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Exclusive: Kevin O’Hare introduces the new season

Posted on March 13, 2013

kevin-ohare-photo-by-teri-pengilleyThe Royal Ballet’s 2013-14 season was announced today. Kevin O’Hare (pictured), the company’s artistic director, introduces the season in conversation with Zoë Anderson. For more from this interview, see the April issue of Dancing Times.

 

 

New full-length productions

 

Don Quixote

September 30 to November 6, 2013

Carlos Acosta will create and dance in this new production, his first full-length ballet for the company. Designs will be by Tim Hatley, with lighting by Hugh Vanstone. The Minkus music will be orchestrated by Martin Yates.

Kevin O’Hare: It’s been out of the rep a long time. We never had our own production. We did  [Mikhail] Baryshnikov’s, which Anthony Dowell sort of staged, and then [Rudolf] Nureyev’s. So I thought it would be fun to have our own production. It has great roles for dancers to get their teeth into, to enjoy and show off their fantastic talents.

Having Carlos – who hasn’t danced it here, but has danced it in many places, and understands it very well – I thought he would be the perfect person to stage a new production.

It’s not going to be hugely modernised, but I think he’ll be bringing it into this century, having those sensibilities. Carlos can speak for himself, but I do feel he loves – what he loves about The Royal Ballet and people like Kenneth MacMillan is the naturalistic way of telling a story I think he wants to bring that to Don Q, to make it as real as possible, for it not to be a cartoon. We’ve got a great designer on board for it, Tim Hatley. They’re working really well together.

We’ve already started work on it, because it’s quite hard doing it at the very beginning of the season. Carlos is loving being in the studio, and the dancers have really enjoyed working with him. I think he’s going to enjoy working with the men, especially, pushing them hard. They all admire him – he’s a thoroughly nice guy! With all of those things, I think it would have been a missed opportunity not to.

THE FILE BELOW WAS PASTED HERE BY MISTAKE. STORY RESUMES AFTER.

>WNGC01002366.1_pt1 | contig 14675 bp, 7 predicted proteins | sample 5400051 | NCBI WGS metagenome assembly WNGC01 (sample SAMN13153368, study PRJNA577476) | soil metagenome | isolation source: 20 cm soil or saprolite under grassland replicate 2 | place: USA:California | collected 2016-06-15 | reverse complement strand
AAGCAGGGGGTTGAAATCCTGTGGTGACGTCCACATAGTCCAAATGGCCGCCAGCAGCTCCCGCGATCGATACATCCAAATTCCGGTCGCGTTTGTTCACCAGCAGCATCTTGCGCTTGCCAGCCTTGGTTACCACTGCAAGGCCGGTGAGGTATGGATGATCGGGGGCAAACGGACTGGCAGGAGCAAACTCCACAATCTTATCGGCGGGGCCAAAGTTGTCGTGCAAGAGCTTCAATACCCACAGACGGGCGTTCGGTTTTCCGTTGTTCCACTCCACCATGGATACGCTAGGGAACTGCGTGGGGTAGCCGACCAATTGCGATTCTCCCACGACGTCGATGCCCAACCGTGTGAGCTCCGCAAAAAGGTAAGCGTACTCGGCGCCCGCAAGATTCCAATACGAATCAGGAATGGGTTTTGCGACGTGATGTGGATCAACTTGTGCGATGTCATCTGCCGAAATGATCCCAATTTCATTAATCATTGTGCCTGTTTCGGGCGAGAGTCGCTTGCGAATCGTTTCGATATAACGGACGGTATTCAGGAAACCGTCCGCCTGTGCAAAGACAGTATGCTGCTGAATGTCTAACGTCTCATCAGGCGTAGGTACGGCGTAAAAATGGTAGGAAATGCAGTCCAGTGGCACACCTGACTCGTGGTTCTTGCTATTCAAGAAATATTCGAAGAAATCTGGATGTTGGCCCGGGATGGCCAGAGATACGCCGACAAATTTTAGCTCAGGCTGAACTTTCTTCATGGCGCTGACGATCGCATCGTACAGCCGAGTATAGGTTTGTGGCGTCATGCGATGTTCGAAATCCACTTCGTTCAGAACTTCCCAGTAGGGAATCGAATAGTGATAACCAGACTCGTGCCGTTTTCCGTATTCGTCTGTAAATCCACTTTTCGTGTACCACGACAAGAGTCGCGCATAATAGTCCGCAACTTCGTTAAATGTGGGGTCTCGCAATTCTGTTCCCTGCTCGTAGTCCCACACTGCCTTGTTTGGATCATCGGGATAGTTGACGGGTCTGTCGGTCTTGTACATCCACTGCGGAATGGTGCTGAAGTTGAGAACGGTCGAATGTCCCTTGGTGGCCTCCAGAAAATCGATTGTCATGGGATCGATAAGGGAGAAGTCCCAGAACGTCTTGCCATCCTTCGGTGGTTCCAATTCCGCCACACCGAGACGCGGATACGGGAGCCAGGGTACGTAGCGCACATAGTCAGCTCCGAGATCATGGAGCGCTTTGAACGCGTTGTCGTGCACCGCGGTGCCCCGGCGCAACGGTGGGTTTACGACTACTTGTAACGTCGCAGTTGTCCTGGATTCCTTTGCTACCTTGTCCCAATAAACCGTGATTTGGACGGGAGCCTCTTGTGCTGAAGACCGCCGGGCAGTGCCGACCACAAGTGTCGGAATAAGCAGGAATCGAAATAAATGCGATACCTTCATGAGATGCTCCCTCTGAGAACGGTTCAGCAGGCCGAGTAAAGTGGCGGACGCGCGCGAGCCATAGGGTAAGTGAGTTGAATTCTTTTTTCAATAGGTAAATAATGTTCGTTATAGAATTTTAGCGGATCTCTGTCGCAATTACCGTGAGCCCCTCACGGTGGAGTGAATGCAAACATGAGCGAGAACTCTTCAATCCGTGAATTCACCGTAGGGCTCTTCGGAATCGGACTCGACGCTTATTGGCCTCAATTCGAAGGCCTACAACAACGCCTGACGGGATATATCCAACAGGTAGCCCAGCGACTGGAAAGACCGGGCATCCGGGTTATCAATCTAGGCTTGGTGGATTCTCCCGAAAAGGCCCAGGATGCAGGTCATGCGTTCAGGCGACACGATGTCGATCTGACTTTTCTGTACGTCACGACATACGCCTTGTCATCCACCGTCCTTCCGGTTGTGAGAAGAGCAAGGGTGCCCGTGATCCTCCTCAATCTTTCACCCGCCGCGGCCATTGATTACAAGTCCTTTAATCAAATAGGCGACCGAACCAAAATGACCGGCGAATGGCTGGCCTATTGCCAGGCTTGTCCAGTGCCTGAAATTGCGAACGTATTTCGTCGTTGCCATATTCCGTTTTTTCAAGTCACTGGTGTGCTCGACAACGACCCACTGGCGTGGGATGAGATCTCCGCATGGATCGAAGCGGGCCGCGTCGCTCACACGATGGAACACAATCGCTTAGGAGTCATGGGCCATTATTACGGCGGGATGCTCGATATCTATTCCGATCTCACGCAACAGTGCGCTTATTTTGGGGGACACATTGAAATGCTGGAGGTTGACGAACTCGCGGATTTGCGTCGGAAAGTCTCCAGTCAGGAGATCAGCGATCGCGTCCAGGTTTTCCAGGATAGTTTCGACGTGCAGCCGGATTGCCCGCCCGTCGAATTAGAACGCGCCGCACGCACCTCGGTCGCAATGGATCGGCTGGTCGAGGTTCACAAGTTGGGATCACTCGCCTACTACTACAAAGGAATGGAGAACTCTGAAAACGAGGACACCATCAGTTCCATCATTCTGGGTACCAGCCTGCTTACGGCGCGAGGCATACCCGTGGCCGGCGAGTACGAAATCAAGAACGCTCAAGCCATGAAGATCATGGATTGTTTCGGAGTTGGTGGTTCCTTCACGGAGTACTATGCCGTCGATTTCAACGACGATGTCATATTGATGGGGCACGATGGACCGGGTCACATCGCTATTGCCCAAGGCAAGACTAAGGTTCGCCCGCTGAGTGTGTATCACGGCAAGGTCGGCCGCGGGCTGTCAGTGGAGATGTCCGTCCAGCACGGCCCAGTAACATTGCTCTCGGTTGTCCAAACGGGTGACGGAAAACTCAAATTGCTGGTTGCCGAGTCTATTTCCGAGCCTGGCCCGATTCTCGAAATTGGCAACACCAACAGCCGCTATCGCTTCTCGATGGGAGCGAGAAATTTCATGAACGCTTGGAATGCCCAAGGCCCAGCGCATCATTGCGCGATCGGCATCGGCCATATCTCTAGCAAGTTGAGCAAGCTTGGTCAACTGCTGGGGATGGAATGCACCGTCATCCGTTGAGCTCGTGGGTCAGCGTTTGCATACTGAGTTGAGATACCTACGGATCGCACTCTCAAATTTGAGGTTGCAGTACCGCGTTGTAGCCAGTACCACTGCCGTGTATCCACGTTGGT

The Winter’s Tale

April 10 to May 8, 2014

New three act ballet by Christopher Wheeldon, with music by Joby Talbot and designs by Bob Crowley. A co-production with the National Ballet of Canada.

 

KO: The title of Alice’s Adventures in Wonderland was so out there, we all knew what we were going to get. The Winter’s Tale is a much more unusual title. Even people who know Shakespeare quite well don’t necessarily know it. But Chris has thought about it for a long time. He saw a very good production at the National Theatre years ago, which gave him the inkling that this could make a really good ballet.

Not that he’d always wanted to use the same team, but I felt it worked well with Alice, and this would be something they could work on together. So of course we’ve got Joby writing the score as we speak, and Bob will start the designs. I think it’s another piece that will hopefully fit the company like a glove – again, the drama, the acting, the dancing all together.

Chris will do bits, I think, at the beginning of the season, but really he’ll be here from January right through to April 10, the premiere.

ZA: The Winter’s Tale is a complicated story, even as a play: it has time jumps, statues, disguises, a lot going on. In terms of the different demands of ballet narrative, without words – how closely are you discussing that with Christopher Wheeldon?

KO: He’s got a scenario together, and sent it to someone – I don’t want to say who it is, but somebody major in the theatre, who knows their Shakespeare. That’s gone back and forth, everyone’s seen it, has asked questions about how this or that will work. It’s very detailed. Having done that once with Alice, he’s refining the process.

When you’re doing a full-length ballet, I think it’s important, generally, to have the score written. It works better – there are exceptions, as we all know! But generally, I think, the collaborative process really helps it. The way Joby and Chris work is amazing, they really bounce off each other and together create the story. So I’m all for that.

 

An operatic collaboration

 

Les Vepres Siciliennes

October 17 to November 11

Co-production of Verdi’s opera with The Royal Opera

Ballet scene choreographed by Johan Kobborg